In the mechanistic design process, the performance of bound materials including stabilized granular materials, subgrade materials and asphalt is dependent on the input variables that dictate the material performance, also known as the ‘k’ factor.

This factor represents the material specific characteristics when analysed using Austroads standard failure criterion in conjunction with the load induced strain determined by the mechanistic software CIRCLY.

This method is only relative to bound materials (and subgrade materials) as they are considered to be subject to failure mechanisms (fatigue in both asphalt and cemented materials and rutting in subgrade materials) contrary to the use of unbound or modified granular materials.

When calculating the ‘k’ factor for the relevant materials, the following input characteristics are required:

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  1. a) Binder Content – The binder content also known as the voids filled by bitumen (vb) is required and typically represents the elasticity or resilience to fatigue failure of the mix.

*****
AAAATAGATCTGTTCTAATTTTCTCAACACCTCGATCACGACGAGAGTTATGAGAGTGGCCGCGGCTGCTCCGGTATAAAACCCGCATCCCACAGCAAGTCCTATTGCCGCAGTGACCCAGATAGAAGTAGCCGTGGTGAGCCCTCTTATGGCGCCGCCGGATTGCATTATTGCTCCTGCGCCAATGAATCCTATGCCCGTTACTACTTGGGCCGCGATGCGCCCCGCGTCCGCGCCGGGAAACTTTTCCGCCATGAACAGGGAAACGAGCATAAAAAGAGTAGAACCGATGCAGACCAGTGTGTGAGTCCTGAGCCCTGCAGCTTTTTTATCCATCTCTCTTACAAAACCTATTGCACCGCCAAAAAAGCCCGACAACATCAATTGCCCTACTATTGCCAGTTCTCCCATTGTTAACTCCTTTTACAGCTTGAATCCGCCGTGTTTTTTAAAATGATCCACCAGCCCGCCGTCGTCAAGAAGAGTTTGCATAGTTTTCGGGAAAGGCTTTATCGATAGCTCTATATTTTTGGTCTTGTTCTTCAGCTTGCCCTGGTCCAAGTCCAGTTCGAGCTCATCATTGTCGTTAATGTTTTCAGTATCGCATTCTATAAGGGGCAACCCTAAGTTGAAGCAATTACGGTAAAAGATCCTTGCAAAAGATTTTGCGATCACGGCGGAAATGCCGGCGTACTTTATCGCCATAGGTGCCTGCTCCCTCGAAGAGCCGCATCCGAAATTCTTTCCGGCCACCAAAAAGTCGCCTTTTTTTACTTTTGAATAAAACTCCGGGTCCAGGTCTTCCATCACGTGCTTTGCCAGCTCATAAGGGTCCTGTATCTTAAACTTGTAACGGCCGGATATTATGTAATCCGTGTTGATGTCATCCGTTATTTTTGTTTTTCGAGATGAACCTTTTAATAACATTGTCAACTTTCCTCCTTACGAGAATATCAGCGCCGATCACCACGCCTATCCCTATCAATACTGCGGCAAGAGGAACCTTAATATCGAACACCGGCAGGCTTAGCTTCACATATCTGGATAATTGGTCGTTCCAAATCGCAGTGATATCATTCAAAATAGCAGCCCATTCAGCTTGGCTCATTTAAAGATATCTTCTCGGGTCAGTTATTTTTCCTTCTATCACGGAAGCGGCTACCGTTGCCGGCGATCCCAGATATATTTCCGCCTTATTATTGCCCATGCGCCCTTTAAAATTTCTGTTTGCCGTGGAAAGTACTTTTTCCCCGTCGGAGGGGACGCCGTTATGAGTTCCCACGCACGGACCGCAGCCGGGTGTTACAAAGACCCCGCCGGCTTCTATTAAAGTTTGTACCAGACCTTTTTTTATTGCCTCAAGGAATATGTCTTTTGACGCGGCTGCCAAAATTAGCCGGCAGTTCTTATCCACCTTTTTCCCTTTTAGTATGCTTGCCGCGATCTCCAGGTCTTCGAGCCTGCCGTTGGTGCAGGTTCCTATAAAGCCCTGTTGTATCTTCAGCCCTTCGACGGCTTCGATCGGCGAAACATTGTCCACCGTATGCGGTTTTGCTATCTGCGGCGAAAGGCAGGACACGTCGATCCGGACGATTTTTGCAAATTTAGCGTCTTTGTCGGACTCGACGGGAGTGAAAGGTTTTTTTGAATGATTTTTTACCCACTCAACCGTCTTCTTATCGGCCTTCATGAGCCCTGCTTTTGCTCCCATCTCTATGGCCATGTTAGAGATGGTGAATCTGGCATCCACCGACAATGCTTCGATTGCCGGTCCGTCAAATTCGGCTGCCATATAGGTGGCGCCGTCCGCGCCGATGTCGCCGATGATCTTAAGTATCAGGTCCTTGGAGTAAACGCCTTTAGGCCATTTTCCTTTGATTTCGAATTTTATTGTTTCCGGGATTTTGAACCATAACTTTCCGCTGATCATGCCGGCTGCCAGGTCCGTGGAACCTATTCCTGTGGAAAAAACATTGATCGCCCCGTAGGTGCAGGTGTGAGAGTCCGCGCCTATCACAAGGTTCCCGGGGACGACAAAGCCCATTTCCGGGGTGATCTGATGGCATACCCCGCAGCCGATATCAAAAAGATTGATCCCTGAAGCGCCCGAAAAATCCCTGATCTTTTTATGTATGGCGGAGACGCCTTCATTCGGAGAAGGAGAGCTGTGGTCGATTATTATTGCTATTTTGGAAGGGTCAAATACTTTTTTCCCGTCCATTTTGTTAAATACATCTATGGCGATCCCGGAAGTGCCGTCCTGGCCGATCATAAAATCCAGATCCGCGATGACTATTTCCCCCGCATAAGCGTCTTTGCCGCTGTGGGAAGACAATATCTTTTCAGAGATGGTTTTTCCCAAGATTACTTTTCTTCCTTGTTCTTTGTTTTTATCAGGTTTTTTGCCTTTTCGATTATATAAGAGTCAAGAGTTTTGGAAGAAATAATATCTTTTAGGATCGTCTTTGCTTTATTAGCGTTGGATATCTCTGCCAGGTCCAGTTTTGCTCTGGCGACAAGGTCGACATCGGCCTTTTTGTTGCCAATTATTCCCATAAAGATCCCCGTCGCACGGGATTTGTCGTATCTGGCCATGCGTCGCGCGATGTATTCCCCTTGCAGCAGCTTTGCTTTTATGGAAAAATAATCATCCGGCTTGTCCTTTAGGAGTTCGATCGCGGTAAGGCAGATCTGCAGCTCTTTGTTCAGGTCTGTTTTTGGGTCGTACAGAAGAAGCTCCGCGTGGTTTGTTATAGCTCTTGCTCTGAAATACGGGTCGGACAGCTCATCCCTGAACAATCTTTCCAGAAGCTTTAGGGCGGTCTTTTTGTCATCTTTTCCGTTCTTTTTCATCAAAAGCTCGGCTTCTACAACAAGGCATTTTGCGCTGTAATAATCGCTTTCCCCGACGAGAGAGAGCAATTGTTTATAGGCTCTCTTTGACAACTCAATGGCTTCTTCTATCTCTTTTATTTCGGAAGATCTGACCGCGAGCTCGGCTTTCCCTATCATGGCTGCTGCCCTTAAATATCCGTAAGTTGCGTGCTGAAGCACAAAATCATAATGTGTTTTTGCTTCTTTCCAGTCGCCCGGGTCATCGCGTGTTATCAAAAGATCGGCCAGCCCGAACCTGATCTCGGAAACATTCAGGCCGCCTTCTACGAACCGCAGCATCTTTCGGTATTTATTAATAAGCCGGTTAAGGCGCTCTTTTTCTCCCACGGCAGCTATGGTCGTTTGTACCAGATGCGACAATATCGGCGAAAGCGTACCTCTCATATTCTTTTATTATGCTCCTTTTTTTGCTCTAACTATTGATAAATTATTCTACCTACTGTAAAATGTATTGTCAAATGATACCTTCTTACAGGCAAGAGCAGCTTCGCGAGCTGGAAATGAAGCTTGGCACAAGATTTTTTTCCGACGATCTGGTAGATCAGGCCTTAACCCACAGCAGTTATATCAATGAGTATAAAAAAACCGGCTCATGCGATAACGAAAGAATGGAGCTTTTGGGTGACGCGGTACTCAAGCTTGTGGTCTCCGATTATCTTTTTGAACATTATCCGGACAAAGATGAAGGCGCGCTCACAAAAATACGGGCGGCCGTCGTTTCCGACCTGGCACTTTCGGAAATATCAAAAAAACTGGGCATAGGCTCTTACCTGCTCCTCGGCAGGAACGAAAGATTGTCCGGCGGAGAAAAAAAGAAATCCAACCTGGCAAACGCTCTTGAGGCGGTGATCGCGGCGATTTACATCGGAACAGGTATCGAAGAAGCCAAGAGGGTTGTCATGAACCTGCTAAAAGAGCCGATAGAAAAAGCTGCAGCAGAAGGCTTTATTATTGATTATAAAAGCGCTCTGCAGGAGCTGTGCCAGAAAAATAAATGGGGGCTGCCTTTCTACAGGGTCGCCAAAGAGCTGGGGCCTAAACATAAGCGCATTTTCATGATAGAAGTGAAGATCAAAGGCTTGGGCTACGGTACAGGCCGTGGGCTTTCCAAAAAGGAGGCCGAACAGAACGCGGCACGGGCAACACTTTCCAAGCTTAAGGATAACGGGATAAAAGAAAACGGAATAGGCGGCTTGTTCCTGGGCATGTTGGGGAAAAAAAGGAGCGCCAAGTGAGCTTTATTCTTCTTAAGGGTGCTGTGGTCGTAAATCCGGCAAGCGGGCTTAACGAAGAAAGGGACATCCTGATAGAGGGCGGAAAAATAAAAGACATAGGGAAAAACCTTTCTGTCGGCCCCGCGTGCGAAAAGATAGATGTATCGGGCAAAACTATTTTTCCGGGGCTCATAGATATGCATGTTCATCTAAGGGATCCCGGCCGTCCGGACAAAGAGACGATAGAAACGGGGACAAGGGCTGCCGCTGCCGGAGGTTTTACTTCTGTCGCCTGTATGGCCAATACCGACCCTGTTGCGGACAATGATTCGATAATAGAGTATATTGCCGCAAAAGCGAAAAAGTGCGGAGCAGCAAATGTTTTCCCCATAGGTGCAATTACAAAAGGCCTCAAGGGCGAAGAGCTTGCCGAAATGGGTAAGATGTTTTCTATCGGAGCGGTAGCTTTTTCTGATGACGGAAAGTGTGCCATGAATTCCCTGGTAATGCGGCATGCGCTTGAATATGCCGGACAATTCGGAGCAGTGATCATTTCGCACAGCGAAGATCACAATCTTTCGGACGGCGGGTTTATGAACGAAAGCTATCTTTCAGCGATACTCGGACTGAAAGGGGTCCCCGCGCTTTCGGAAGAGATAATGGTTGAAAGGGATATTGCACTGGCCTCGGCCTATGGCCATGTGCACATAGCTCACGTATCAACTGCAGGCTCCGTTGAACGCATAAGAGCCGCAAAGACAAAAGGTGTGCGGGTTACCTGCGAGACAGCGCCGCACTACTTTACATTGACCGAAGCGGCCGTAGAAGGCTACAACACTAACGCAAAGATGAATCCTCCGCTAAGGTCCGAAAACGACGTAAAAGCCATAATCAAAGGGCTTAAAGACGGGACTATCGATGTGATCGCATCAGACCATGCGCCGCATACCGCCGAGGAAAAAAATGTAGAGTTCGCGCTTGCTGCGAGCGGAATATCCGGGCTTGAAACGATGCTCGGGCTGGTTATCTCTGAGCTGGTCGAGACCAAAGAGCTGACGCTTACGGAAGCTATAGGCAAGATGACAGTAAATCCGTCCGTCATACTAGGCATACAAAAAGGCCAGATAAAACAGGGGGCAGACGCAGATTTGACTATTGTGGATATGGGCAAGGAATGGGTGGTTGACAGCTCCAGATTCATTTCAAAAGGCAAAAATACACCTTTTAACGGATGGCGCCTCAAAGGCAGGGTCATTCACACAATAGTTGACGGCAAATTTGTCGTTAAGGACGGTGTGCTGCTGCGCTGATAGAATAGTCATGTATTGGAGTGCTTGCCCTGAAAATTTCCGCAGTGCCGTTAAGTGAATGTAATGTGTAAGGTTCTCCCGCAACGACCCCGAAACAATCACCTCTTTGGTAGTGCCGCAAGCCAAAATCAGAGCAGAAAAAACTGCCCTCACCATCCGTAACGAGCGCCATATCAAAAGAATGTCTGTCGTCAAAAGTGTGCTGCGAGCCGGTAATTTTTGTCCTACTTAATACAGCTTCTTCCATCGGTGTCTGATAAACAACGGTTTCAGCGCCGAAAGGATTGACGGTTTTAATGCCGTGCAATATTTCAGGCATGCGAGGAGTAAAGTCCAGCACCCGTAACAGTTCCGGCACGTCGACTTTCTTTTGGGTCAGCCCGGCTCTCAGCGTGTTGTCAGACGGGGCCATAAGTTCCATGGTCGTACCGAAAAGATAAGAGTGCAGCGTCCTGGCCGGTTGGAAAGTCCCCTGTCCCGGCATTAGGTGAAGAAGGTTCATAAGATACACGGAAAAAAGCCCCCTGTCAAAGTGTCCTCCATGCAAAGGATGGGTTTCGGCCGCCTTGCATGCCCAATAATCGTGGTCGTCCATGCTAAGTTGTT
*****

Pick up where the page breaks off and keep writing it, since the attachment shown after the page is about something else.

2. b) Resilient Modulus – The modulus or the ‘stiffness’ of the mix and is generally proportional to the load induced strain under a nominal wheel loading.


Cemented Materials

  1. a) – Resilient Modulus -Contrary to the determining a ‘k’ factor for asphalt, cemented material does not require a ‘binder content’ as an input variable, but rather is calculated solely on the resilient modulus and the load induced strain.

Subgrade Materials

  1. b) Similar to cemented materials, the subgrade ‘k’ factor is dependent on the resilient modulus and the load induced strain.

It is highlighted that for cemented materials, in the absence of material specific resilient modulus testing, Austroads have presented a correlation of between 1000 and 1250 factor multiplied by the 28-day UCS of the material and generally limits the allowable resilient modulus to 10,000MPa.

For subgrade materials, in absence of material specific testing, Austroads outlines an empirical relationship that is commonly adopted using conventional California Bearing Ratio (CBR) testing and a factor that ranges from 10-15 with an upper limit of 150MPa.

The benefits of comprehending and dictating specific performance characteristics in design can provide significant benefits – particularly when determining a mix design for insitu cement stabilised granular material or hot insitu recycled asphalt material.

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